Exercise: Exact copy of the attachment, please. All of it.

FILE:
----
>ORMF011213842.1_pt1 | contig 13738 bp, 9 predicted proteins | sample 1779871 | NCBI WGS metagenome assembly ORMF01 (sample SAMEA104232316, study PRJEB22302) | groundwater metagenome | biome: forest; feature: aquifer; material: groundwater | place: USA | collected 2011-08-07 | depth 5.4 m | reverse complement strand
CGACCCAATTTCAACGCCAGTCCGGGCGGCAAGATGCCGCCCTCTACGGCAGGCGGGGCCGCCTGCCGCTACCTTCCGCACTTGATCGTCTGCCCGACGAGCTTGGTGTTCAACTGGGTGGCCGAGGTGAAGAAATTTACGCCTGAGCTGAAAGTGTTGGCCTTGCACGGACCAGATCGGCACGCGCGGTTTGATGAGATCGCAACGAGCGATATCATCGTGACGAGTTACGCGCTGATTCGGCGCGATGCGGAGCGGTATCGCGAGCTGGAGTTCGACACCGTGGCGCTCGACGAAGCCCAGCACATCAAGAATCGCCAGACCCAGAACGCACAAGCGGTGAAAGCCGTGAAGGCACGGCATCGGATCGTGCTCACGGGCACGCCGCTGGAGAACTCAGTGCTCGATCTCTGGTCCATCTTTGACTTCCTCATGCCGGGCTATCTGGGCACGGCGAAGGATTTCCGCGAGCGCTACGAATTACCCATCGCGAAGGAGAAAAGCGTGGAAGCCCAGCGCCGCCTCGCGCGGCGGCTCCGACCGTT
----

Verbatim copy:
>ORMF011213842.1_pt1 | contig 13738 bp, 9 predicted proteins | sample 1779871 | NCBI WGS metagenome assembly ORMF01 (sample SAMEA104232316, study PRJEB22302) | groundwater metagenome | biome: forest; feature: aquifer; material: groundwater | place: USA | collected 2011-08-07 | depth 5.4 m | reverse complement strand
CGACCCAATTTCAACGCCAGTCCGGGCGGCAAGATGCCGCCCTCTACGGCAGGCGGGGCCGCCTGCCGCTACCTTCCGCACTTGATCGTCTGCCCGACGAGCTTGGTGTTCAACTGGGTGGCCGAGGTGAAGAAATTTACGCCTGAGCTGAAAGTGTTGGCCTTGCACGGACCAGATCGGCACGCGCGGTTTGATGAGATCGCAACGAGCGATATCATCGTGACGAGTTACGCGCTGATTCGGCGCGATGCGGAGCGGTATCGCGAGCTGGAGTTCGACACCGTGGCGCTCGACGAAGCCCAGCACATCAAGAATCGCCAGACCCAGAACGCACAAGCGGTGAAAGCCGTGAAGGCACGGCATCGGATCGTGCTCACGGGCACGCCGCTGGAGAACTCAGTGCTCGATCTCTGGTCCATCTTTGACTTCCTCATGCCGGGCTATCTGGGCACGGCGAAGGATTTCCGCGAGCGCTACGAATTACCCATCGCGAAGGAGAAAAGCGTGGAAGCCCAGCGCCGCCTCGCGCGGCGGCTCCGACCGTT